5 Ways to Get Kids Involved in Composting
Gardening is a wonderful way to engage all of the senses. It helps us bond with nature and demonstrates an awareness of how we all play an integral part in this world together. Composting, in particular, is a great way to teach our children the actual connection between gardening and nature in its purest form. Transforming food scraps into fertilizer, which then nourishes the soil to grow more food or feed other living things, is a beautiful example of the circle of life.
The Benefits of Composting
Children love to mimic adults, which is why composting begins with us, their caregivers. What about getting dirty? Well, let’s just say kids can be quite the expert in that field. Composting is a wonderful family activity that members of almost all ages can partake. It’s hands-on, therapeutic, engaging, teaches responsibility and environmental stewardship, and much more. Here are some simple ways to inspire and involve children in composting.
Begin by teaching the process of composting and highlighting its significance for the garden and our environment. This will provide children with a better sense of why keeping a composter has value. Composting, in a nutshell, is nature’s version of recycling. It is essentially taking living organisms and returning them to the environment via the process of decomposition, where it turns into humus (not the delicious spread, but rather compost). What exactly do children need to understand in order to successfully engage in composting? Consider highlighting the key ingredients in making the perfect mixture:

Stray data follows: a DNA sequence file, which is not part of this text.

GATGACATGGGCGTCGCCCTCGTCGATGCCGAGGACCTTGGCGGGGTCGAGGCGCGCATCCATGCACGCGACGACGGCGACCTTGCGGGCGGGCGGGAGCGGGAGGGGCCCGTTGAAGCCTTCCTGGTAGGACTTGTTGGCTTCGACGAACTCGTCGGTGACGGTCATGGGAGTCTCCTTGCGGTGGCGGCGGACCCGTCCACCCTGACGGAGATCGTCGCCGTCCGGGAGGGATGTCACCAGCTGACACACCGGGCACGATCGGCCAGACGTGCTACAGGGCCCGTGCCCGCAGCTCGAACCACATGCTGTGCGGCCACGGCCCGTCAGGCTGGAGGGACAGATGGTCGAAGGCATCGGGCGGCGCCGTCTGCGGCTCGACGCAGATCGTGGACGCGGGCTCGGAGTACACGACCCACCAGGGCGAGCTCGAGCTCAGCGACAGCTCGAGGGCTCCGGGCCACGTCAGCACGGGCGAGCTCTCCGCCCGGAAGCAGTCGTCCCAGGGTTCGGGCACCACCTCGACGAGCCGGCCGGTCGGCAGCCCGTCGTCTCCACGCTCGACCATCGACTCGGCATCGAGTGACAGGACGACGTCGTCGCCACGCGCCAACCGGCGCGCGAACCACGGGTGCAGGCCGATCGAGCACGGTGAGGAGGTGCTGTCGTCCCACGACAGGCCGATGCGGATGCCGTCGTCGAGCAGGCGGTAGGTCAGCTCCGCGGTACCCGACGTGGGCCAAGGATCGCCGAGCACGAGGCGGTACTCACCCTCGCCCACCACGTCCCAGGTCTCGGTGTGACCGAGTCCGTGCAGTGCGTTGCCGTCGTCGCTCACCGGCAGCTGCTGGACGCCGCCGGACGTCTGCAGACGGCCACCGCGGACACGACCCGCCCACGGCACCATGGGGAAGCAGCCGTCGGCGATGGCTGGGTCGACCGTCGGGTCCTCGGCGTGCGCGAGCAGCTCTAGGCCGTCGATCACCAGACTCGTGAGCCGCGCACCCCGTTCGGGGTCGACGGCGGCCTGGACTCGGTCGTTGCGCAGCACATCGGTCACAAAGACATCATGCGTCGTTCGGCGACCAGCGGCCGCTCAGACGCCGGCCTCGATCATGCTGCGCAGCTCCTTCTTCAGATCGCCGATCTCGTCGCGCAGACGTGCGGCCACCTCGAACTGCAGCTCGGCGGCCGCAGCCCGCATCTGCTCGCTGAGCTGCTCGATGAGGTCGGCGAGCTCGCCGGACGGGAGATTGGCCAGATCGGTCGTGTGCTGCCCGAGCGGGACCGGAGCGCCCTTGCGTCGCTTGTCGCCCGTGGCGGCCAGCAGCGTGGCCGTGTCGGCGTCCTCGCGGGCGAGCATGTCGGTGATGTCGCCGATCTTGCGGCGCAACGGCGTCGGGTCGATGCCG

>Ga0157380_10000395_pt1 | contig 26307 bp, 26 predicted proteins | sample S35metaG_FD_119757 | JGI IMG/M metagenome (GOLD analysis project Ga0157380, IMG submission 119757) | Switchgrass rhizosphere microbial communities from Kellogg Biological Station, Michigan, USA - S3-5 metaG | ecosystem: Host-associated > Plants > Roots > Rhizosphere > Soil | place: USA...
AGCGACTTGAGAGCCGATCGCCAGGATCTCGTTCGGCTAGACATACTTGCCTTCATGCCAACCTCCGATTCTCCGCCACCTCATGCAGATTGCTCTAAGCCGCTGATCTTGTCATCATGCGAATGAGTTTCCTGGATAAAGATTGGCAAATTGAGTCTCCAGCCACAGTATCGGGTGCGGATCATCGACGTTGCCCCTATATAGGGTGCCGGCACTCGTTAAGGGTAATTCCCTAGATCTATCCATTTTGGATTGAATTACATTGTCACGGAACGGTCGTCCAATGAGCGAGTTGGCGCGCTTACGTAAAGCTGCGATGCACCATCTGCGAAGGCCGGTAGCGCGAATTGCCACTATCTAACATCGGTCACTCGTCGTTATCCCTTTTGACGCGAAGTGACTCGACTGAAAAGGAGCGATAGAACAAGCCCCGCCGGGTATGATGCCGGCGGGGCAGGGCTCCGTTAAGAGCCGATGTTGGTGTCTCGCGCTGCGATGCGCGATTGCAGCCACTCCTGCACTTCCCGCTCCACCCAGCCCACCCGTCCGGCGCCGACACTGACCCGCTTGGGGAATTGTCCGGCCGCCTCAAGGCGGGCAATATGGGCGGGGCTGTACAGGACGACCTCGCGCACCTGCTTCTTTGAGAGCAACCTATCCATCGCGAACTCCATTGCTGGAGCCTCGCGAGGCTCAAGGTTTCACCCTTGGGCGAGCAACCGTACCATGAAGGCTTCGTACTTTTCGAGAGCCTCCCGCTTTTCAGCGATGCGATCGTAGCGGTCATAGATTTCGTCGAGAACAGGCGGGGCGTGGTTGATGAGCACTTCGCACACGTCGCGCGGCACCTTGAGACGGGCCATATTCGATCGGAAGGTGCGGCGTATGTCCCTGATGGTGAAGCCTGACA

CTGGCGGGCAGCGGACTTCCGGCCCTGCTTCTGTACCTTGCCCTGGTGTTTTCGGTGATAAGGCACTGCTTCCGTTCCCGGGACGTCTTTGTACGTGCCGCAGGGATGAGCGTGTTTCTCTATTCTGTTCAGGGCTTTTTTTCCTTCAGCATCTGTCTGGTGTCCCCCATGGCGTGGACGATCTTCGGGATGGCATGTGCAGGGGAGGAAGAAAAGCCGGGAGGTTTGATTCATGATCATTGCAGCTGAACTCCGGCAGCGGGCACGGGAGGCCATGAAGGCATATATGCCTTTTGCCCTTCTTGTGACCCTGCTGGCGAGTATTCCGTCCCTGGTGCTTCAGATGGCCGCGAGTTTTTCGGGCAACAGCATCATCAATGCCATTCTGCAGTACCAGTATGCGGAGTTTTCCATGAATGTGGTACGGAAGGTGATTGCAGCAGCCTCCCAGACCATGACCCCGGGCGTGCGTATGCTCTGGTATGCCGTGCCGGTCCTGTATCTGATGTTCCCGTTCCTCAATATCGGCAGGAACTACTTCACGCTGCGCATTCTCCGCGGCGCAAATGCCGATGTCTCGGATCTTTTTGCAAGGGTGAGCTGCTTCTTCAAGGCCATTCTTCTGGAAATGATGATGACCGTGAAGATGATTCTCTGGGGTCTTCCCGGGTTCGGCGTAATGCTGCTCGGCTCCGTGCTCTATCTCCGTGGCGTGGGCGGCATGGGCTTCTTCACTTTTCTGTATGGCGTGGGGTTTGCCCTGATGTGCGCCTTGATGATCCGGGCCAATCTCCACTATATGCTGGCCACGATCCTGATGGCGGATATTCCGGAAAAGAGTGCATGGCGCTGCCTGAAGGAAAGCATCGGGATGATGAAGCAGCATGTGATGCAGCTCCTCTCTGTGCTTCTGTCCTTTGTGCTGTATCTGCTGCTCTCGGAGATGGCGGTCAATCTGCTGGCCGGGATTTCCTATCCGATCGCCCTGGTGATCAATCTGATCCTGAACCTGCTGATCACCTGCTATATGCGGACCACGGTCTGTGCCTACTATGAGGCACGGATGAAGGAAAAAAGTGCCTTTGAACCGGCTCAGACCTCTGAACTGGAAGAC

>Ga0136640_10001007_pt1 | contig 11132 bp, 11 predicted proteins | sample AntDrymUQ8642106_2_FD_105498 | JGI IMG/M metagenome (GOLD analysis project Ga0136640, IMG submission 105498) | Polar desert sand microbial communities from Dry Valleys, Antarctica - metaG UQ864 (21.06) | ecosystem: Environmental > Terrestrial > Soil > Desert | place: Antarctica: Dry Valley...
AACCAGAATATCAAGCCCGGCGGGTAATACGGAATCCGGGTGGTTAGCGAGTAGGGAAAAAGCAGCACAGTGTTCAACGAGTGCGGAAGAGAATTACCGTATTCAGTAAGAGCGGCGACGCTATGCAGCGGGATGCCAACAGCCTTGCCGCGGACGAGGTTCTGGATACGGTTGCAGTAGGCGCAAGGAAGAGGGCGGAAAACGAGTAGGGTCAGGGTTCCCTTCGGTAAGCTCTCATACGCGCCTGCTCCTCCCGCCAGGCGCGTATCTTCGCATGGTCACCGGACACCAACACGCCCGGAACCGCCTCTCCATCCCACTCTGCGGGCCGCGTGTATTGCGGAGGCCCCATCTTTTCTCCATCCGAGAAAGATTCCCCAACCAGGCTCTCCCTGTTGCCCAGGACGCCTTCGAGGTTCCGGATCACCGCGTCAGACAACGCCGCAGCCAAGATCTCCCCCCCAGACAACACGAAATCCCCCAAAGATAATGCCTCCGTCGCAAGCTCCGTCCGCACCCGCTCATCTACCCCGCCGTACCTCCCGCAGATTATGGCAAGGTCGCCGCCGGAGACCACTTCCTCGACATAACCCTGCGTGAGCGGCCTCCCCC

Green material is filled with nitrogen and protein. It provides wonderful nutrients that will nourish your soil. It also attracts the microorganisms in the compost, allowing them to multiply. Examples: Raw food scraps, fresh plant and grass clippings, eggshells, animal manure.
Brown material provides carbon and carbohydrates. They add bulk, which helps circulate air into the pile while providing energy to our composting friends. Examples: soil, cardboard (boxes, toilet paper rolls, egg cartons-avoid waxy surfaced ones), fallen leaves, sawdust, newspapers, coffee filters, dry grass clippings.
Air + Water
Aeration is necessary for microorganisms to work hard in breaking down the organic material. Turning the compost pile and circulating the material supports the aeration process. Without proper oxygen, important organisms will not survive.
Water is necessary for microorganisms to thrive. Too much of it and certain organisms won’t survive, but too little and the compost won’t succeed either.
Heat is the result of the microorganisms breaking down the organic matter. Thermometers are used to monitor the temperature of the compost pile. If the temperature is too low, add more green material; if it is too high, turn it, and add brown material or add some moisture.
Micro + Macro Organisms
Micro- and macro organisms are for helping to break down matter, and to create carbon dioxide and heat in a compost pile. Some examples of microorganisms include worms, bacteria and fungi.
There are many great illustrated books that explain the process of composting. These books are worth taking a look at Compost Stew, Compost: A Family Guide to Making Soil from Scraps, The Little Composter, What’s Sprouting in My Trash? A book about Composting, and Composting: Nature’s Recyclers.
Explore the soil around you
Take a walk in a nearby forest, trail or even explore your own backyard. Most likely, you will find plants and leaves under shrubs and nearby trees that have started to decompose. Take a look at the fallen leaves: have they began to break apart? How have the textures changed compared to healthier-looking leaves? Taking a walk is a great way to point out what the decomposition of organic matter looks like in the natural world. Everywhere in Nature, composting is happening in all sorts of different ways.